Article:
Hermione did not disappoint, entering the library somewhere around 10, looking slightly harried. She didn't notice Harry sitting at one of the tables working on his Potions essay, but sat down at a table all the way in the back, as if trying to hide, and pulled out her copy of One Thousand Magical Herbs and Fungi.
Harry excitedly put his things in his bag and moved over to her table, sitting down in the chair opposite of her.

To his surprise, Hermione looked up at him and wailed: "Just leave me alone!" in an exasperated voice. When she noticed who he was, she coloured slightly pink, and said: "Sorry, I thought you were someone else."

"Who d'you think I was?" said Harry, taken aback.

"I - oh, never mind," mumbled Hermione, flipping open her textbook and unscrewing her bottle of ink. "If you don't mind, I've got a Potions essay to be getting on with."

"I was just working on that as well," said Harry, smiling. "Want to do it together?"

Hermione looked at him uncertainly. "Why would you want to work with me?"

"Maybe you don't remember, we met on the train. I just thought you were pretty nice," said Harry, floundering slightly. To his relief, his reply earned him a genuine smile.

"Of course I remember you, Harry. I just thought, because you're..." Hermione stopped herself, biting her lip and looking down at her parchment.

"That because I'm a Slytherin I wouldn't want to talk to you?" said Harry.

"Well, yes." said Hermione, looking slightly embarrassed. "I mean, I told the other Ravenclaws that you seemed -"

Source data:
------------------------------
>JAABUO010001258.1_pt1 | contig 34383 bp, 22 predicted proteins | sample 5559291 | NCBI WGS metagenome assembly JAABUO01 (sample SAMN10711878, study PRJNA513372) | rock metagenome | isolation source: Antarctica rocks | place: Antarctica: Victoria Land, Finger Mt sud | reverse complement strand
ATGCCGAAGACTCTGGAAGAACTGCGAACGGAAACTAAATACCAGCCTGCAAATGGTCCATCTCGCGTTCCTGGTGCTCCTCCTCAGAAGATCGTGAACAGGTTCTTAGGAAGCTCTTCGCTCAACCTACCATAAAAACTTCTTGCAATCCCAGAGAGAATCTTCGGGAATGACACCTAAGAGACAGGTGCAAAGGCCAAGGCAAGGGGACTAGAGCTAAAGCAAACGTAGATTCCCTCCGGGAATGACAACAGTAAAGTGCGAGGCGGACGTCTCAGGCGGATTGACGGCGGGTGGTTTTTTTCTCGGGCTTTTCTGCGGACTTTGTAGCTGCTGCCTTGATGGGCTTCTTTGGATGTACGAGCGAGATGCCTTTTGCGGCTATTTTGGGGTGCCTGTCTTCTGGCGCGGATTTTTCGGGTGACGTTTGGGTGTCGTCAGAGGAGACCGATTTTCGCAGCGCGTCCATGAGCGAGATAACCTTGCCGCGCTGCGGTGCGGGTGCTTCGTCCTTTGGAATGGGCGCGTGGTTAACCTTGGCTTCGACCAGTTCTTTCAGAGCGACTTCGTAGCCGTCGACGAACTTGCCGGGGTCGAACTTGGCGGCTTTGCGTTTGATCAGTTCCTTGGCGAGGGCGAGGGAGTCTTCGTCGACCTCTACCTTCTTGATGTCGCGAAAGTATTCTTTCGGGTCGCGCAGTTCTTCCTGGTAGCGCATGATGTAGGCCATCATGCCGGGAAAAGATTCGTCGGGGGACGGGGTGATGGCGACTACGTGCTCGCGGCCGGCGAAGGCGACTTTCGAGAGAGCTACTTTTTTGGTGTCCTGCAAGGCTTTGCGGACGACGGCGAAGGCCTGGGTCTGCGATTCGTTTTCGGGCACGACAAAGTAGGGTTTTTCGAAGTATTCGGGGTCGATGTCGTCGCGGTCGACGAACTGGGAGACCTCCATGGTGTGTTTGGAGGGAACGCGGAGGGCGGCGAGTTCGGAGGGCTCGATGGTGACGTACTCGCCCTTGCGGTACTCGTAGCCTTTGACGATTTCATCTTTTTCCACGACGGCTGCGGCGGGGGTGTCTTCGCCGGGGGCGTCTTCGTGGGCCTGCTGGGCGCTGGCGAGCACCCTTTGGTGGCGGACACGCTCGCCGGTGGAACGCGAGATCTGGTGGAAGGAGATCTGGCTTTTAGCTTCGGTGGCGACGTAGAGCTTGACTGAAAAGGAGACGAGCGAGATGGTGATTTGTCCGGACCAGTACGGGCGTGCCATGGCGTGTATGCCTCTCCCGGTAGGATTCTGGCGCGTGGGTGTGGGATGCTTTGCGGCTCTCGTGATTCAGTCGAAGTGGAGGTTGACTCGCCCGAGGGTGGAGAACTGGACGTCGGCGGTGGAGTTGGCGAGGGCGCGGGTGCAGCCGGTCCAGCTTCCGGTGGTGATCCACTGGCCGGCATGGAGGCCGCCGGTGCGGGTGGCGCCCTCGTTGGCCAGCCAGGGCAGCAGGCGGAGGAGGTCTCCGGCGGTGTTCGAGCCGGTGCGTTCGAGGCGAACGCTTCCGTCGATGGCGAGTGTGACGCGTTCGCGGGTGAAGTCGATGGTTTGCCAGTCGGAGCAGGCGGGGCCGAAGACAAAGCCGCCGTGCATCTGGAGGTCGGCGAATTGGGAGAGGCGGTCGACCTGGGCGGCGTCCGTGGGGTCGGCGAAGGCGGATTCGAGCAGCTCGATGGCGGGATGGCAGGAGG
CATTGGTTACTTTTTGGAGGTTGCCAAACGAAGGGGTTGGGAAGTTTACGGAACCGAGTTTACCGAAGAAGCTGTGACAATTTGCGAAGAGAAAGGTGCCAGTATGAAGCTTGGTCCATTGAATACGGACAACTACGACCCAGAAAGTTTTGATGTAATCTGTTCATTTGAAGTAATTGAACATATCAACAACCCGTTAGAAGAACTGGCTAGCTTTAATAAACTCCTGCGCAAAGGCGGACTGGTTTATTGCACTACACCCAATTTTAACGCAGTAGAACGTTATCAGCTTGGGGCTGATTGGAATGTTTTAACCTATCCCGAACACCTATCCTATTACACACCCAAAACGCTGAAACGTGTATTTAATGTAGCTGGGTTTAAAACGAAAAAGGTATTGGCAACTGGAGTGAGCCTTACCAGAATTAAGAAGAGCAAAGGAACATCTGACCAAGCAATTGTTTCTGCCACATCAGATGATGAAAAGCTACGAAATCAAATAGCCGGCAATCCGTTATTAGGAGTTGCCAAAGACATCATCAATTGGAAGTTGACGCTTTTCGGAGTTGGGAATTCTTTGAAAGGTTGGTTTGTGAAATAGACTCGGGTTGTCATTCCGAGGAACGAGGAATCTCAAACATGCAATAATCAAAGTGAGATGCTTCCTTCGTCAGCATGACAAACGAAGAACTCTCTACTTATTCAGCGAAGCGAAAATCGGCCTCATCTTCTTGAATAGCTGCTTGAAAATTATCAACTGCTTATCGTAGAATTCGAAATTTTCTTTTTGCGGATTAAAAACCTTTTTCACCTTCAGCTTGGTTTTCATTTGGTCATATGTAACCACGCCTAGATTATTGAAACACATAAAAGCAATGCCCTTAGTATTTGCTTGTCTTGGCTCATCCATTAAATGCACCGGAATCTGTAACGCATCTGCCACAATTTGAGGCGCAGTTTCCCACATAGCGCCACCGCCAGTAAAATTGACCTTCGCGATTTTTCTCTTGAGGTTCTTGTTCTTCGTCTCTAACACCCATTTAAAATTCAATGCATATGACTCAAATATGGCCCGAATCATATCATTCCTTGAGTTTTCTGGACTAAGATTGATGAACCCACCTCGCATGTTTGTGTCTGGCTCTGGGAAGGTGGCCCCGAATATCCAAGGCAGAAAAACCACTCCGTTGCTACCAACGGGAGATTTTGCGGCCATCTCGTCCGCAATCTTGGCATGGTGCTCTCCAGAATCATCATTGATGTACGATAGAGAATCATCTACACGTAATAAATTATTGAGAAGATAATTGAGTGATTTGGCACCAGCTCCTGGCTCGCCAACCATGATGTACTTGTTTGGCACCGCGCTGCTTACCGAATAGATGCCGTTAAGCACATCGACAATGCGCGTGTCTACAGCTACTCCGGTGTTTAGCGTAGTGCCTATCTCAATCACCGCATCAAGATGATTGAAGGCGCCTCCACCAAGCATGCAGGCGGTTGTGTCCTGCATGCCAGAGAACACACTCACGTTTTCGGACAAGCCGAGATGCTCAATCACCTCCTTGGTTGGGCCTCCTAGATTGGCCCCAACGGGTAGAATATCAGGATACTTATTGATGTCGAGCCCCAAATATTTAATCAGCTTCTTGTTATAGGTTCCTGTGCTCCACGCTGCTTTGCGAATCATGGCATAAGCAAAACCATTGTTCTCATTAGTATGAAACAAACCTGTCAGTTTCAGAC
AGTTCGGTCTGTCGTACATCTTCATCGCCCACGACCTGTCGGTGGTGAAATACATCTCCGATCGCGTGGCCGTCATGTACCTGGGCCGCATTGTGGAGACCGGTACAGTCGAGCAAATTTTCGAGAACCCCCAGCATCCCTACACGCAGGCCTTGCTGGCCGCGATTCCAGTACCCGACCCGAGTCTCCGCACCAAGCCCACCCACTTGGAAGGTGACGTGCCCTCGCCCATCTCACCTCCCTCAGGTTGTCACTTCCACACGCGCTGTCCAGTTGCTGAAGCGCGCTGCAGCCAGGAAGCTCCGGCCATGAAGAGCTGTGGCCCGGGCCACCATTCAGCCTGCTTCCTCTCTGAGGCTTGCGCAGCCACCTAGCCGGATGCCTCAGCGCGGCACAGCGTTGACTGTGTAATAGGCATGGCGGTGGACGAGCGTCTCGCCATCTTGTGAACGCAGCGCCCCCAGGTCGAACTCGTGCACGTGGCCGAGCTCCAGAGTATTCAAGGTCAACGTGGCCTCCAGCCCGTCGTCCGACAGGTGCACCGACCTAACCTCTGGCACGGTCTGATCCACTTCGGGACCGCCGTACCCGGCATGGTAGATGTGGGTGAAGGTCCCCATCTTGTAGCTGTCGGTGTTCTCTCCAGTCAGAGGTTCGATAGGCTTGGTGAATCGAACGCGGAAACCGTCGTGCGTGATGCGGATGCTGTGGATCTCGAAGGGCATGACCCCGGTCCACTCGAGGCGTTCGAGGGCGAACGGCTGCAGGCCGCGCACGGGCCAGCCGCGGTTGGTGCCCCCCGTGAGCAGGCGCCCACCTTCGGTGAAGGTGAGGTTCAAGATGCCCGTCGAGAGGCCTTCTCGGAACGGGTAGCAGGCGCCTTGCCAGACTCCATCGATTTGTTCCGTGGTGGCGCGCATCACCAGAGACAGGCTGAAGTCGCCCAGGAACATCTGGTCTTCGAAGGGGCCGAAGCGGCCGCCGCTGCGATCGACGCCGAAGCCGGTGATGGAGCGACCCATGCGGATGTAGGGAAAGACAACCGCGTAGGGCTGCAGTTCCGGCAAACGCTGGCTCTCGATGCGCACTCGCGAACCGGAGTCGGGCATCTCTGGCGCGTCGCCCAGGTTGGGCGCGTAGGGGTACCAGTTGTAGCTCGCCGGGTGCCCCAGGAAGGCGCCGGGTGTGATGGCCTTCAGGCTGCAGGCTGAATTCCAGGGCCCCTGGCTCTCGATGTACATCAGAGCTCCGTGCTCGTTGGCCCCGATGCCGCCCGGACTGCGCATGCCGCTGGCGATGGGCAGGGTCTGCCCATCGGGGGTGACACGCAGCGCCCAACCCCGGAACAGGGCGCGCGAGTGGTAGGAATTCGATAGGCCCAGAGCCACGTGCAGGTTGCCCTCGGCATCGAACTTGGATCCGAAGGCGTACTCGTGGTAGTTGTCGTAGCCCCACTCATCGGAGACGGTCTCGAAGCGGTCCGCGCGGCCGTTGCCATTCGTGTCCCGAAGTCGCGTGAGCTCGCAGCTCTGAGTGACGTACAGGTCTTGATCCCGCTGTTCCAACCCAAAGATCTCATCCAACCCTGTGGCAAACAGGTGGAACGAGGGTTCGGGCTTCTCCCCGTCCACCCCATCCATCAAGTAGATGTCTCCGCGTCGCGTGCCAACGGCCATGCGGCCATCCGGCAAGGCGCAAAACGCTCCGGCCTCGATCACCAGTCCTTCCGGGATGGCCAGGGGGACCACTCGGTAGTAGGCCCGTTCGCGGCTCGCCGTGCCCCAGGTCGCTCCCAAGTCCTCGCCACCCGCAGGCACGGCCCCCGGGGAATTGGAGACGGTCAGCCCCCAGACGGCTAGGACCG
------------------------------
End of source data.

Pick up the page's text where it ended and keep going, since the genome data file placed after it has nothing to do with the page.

"Normal?" said Harry, grinning.

"No! Well, yes, but I didn't say it like that. Anyway, they said that if you were a Slytherin, I'd better think twice about wanting to have anything to do with you. Not that I think that," Hermione added hurriedly.

"I'm glad you don't," said Harry, pulling his half-finished essay out of his bag. "Now, how about we get some work done on that assignment? I got a few things already, but I'm a bit stuck..."

Hermione pulled the essay out of his hands and started reading through it, while Harry inwardly cheered. The rest of the morning went well enough, Hermione lecturing Harry on how to get the right resources for his assignments. They finished their Potions essay and went on to their Transfiguration assignment, Harry talking Hermione through the more tricky part of the theory. Her face lit up when she grasped what he was trying to explain, and Harry felt pleased about being able to academically help out Hermione for once, instead of it always being the other way around.
One thing Harry really wanted to talk about with Hermione was his diminished magical power. It had taken him quite a bit of thinking to find a way to bring it up that was only slightly suspicious instead of hugely so.

"I've been wondering something," said Harry after they finished up their Transfiguration work. "Do you have any idea how exactly someone would go about blocking another wizard's magical power?"